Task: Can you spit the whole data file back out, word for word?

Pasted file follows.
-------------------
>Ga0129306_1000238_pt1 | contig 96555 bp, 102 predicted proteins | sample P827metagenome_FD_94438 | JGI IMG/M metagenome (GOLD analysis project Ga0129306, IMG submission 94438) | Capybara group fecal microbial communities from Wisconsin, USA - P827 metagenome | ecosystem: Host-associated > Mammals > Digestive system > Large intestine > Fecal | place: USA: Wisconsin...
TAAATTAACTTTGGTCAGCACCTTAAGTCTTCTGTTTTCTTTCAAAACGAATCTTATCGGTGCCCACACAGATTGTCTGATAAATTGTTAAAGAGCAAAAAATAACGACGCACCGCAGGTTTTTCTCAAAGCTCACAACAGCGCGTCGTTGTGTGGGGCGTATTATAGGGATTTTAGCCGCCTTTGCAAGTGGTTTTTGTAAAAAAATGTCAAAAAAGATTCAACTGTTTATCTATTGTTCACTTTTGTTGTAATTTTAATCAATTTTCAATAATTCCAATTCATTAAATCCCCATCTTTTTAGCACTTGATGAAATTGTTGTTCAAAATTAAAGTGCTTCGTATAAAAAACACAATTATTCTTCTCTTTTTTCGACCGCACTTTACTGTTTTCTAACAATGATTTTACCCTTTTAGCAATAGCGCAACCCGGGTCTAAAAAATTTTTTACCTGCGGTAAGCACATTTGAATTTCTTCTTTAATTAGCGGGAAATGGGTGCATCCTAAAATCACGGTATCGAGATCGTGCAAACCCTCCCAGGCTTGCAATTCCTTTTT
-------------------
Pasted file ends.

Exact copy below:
>Ga0129306_1000238_pt1 | contig 96555 bp, 102 predicted proteins | sample P827metagenome_FD_94438 | JGI IMG/M metagenome (GOLD analysis project Ga0129306, IMG submission 94438) | Capybara group fecal microbial communities from Wisconsin, USA - P827 metagenome | ecosystem: Host-associated > Mammals > Digestive system > Large intestine > Fecal | place: USA: Wisconsin...
TAAATTAACTTTGGTCAGCACCTTAAGTCTTCTGTTTTCTTTCAAAACGAATCTTATCGGTGCCCACACAGATTGTCTGATAAATTGTTAAAGAGCAAAAAATAACGACGCACCGCAGGTTTTTCTCAAAGCTCACAACAGCGCGTCGTTGTGTGGGGCGTATTATAGGGATTTTAGCCGCCTTTGCAAGTGGTTTTTGTAAAAAAATGTCAAAAAAGATTCAACTGTTTATCTATTGTTCACTTTTGTTGTAATTTTAATCAATTTTCAATAATTCCAATTCATTAAATCCCCATCTTTTTAGCACTTGATGAAATTGTTGTTCAAAATTAAAGTGCTTCGTATAAAAAACACAATTATTCTTCTCTTTTTTCGACCGCACTTTACTGTTTTCTAACAATGATTTTACCCTTTTAGCAATAGCGCAACCCGGGTCTAAAAAATTTTTTACCTGCGGTAAGCACATTTGAATTTCTTCTTTAATTAGCGGGAAATGGGTGCATCCTAAAATCACGGTATCGAGATCGTGCAAACCCTCCCAGGCTTGCAATTCCTTTTT